"You need to come home," Andrea said, in a "firm, sober" voice Rusty had heard only once before -- and dreaded. Not long after the birth of their fourth son, Luke, two years earlier, she'd had a sort of nervous breakdown. That time, she had asked Rusty to come home from work; now she wasn't asking him, she was telling him.
"What's wrong?" he asked.
"It's time," Andrea said.
"What do you mean?"
"It's time," she repeated, later recalling that she hadn't "said it well."
Rusty Yates didn't need to hear any more. When his wife's father had died three months before, she'd gotten sick again. And there was a new baby at home, 6-month-old Mary. He left his office, stopping only to tell a colleague he had a "family emergency." On the elevator he wished for the days before Andrea had become sick, when he didn't have to communicate with her through a filter of mental disease, wondering whether she was really well or might try to kill herself as she had twice before. Wondering whether he'd micromanaged life well enough to be there to stop her if she did.
He raced through the lobby and out the front doors of NASA Building One, dialing his mother on the way. Dora Yates had come from her home in Hermitage, Tennessee, to help out when Andrea became ill. A couple of weeks had stretched into a couple of months. Her daughter-in-law had been hospitalized twice, but she hadn't improved much. They were all running on fumes.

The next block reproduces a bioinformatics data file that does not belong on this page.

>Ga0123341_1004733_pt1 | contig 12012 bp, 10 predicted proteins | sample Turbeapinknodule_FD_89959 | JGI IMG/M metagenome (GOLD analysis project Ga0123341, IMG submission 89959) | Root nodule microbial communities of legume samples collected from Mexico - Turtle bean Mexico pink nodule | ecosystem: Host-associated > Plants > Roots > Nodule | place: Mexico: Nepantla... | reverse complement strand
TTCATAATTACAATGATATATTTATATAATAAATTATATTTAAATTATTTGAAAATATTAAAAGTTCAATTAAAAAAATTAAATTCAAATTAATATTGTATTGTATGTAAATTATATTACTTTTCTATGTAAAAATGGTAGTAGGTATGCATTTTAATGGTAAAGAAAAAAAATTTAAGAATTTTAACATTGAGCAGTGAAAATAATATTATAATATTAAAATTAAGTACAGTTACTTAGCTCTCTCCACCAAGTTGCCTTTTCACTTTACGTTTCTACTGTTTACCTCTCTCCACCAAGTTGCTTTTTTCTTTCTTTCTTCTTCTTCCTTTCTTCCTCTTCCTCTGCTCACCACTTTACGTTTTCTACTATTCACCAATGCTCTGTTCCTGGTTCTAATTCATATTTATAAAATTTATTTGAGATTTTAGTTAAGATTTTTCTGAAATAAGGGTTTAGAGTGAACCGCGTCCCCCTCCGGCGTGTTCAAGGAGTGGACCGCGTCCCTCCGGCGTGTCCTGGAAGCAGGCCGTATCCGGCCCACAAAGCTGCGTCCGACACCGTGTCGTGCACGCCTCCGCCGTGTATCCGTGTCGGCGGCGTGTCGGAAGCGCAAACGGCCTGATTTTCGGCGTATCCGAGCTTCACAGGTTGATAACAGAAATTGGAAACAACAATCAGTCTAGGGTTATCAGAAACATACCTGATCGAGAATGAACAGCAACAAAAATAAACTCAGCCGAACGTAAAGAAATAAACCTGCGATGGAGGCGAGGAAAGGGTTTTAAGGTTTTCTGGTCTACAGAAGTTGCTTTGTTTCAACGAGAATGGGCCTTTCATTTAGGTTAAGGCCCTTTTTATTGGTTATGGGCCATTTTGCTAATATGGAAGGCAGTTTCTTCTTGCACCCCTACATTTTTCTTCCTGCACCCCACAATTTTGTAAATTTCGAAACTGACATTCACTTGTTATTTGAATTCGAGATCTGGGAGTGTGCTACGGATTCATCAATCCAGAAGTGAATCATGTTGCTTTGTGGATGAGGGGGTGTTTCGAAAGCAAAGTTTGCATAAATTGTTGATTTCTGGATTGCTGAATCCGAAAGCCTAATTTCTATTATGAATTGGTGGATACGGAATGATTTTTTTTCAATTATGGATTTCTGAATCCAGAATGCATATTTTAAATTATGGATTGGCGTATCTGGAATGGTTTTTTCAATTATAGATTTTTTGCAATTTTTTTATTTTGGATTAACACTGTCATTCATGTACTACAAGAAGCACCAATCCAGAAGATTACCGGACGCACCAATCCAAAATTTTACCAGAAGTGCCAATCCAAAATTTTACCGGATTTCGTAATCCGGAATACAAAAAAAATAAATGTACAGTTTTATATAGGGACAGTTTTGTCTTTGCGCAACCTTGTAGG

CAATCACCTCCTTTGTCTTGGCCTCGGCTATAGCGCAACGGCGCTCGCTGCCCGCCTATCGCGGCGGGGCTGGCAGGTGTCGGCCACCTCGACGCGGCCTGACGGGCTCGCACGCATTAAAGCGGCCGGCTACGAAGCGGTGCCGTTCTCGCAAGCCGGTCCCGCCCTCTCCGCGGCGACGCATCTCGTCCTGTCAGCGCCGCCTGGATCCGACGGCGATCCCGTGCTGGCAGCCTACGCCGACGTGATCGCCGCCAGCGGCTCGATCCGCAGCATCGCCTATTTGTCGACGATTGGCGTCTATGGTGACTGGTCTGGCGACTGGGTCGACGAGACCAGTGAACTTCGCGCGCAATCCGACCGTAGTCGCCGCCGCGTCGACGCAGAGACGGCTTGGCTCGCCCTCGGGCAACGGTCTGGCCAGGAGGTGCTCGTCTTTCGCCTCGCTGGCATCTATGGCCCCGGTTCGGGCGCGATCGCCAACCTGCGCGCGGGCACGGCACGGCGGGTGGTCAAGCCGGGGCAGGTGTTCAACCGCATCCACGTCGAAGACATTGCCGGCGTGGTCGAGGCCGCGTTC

"Mom, are you there yet?" Rusty asked.
"No," Dora Yates answered. She hadn't left the Extended Stay America Hotel on NASA Road 1 yet.
"Hurry," he told her. "Something's wrong at the house."
He was ten minutes away. He sprinted across the employee parking lot to his SUV and dialed Andrea from behind the wheel. Thank God she answered.
"Is anybody hurt?" he asked.
"Yes," Andrea answered.
The kids? What did she mean? "Which ones?" Rusty asked.
"All of them" was her unfathomable answer.
At 9:48 AM on Wednesday, June 20, 2001, eight minutes before she called her husband, Andrea Yates had dialed 911. "I need a police officer," she said, her breath heaving unsteadily into the phone.
"What's the problem?" police telecommunicator Dorene Stubblefield asked with a whiff of attitude.
"I just need him to come," Yates said.
"I need to know why they are coming," Stubblefield persisted. "Is your husband there?"
"What's the problem?"
"I need him to come."
"I need to know why they are coming," Stubblefield repeated.
No answer. Nothing but Andrea Yates breathing irregularly, as if an intruder might be holding a gun to her head.
"Is he standing next to you?"
Yates fumbled the phone.
"Are you having a disturbance?" Stubblefield asked, thinking this might be a domestic problem. No answer. She had to determine whether she was sending officers into a dangerous situation. "Are you ill, or what?"
"Yes, I'm ill."
"What kind of medical problems?"
Valuable seconds ticked by. Who could explain this to a stranger on the phone?
"You need an ambulance?" Stubblefield suggested.
"No, I need a police officer," Yates said.
"Do you need an ambulance?" Stubblefield repeated.
"No...Yes, send an ambulance..." Yates's breath became even more labored. Then nothing but static....
Copyright © 2004 by Suzanne O'Malley